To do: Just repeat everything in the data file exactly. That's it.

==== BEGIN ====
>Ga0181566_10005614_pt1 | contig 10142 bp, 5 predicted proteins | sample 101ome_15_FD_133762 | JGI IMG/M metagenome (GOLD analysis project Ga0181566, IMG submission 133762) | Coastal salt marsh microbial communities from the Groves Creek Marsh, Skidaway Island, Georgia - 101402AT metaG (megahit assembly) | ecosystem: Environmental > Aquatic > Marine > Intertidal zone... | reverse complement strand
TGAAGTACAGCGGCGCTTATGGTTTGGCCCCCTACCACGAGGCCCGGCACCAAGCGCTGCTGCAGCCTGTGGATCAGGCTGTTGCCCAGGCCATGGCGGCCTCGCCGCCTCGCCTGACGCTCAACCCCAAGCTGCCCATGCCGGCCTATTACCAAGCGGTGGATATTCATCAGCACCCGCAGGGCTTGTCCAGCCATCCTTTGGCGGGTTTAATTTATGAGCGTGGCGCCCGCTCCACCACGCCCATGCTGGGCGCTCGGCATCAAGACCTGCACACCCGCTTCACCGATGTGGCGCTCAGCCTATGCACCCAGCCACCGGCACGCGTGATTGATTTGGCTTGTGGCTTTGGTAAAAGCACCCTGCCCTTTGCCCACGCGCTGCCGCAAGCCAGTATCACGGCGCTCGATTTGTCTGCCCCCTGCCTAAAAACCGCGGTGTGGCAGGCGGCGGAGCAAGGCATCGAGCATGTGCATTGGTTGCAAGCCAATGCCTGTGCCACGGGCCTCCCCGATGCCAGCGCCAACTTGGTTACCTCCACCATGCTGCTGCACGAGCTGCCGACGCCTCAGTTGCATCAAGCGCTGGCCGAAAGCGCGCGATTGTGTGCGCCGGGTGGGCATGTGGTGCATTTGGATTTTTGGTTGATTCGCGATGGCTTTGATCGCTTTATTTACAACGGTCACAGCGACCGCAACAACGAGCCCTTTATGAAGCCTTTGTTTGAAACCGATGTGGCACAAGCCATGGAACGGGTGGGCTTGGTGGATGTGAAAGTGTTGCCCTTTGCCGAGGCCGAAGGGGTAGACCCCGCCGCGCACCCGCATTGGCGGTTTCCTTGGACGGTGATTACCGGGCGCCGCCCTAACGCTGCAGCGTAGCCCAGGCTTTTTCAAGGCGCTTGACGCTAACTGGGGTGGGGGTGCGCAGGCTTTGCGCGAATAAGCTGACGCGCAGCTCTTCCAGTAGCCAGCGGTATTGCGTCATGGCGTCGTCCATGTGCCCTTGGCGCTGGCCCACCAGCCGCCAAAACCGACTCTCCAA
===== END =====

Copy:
>Ga0181566_10005614_pt1 | contig 10142 bp, 5 predicted proteins | sample 101ome_15_FD_133762 | JGI IMG/M metagenome (GOLD analysis project Ga0181566, IMG submission 133762) | Coastal salt marsh microbial communities from the Groves Creek Marsh, Skidaway Island, Georgia - 101402AT metaG (megahit assembly) | ecosystem: Environmental > Aquatic > Marine > Intertidal zone... | reverse complement strand
TGAAGTACAGCGGCGCTTATGGTTTGGCCCCCTACCACGAGGCCCGGCACCAAGCGCTGCTGCAGCCTGTGGATCAGGCTGTTGCCCAGGCCATGGCGGCCTCGCCGCCTCGCCTGACGCTCAACCCCAAGCTGCCCATGCCGGCCTATTACCAAGCGGTGGATATTCATCAGCACCCGCAGGGCTTGTCCAGCCATCCTTTGGCGGGTTTAATTTATGAGCGTGGCGCCCGCTCCACCACGCCCATGCTGGGCGCTCGGCATCAAGACCTGCACACCCGCTTCACCGATGTGGCGCTCAGCCTATGCACCCAGCCACCGGCACGCGTGATTGATTTGGCTTGTGGCTTTGGTAAAAGCACCCTGCCCTTTGCCCACGCGCTGCCGCAAGCCAGTATCACGGCGCTCGATTTGTCTGCCCCCTGCCTAAAAACCGCGGTGTGGCAGGCGGCGGAGCAAGGCATCGAGCATGTGCATTGGTTGCAAGCCAATGCCTGTGCCACGGGCCTCCCCGATGCCAGCGCCAACTTGGTTACCTCCACCATGCTGCTGCACGAGCTGCCGACGCCTCAGTTGCATCAAGCGCTGGCCGAAAGCGCGCGATTGTGTGCGCCGGGTGGGCATGTGGTGCATTTGGATTTTTGGTTGATTCGCGATGGCTTTGATCGCTTTATTTACAACGGTCACAGCGACCGCAACAACGAGCCCTTTATGAAGCCTTTGTTTGAAACCGATGTGGCACAAGCCATGGAACGGGTGGGCTTGGTGGATGTGAAAGTGTTGCCCTTTGCCGAGGCCGAAGGGGTAGACCCCGCCGCGCACCCGCATTGGCGGTTTCCTTGGACGGTGATTACCGGGCGCCGCCCTAACGCTGCAGCGTAGCCCAGGCTTTTTCAAGGCGCTTGACGCTAACTGGGGTGGGGGTGCGCAGGCTTTGCGCGAATAAGCTGACGCGCAGCTCTTCCAGTAGCCAGCGGTATTGCGTCATGGCGTCGTCCATGTGCCCTTGGCGCTGGCCCACCAGCCGCCAAAACCGACTCTCCAA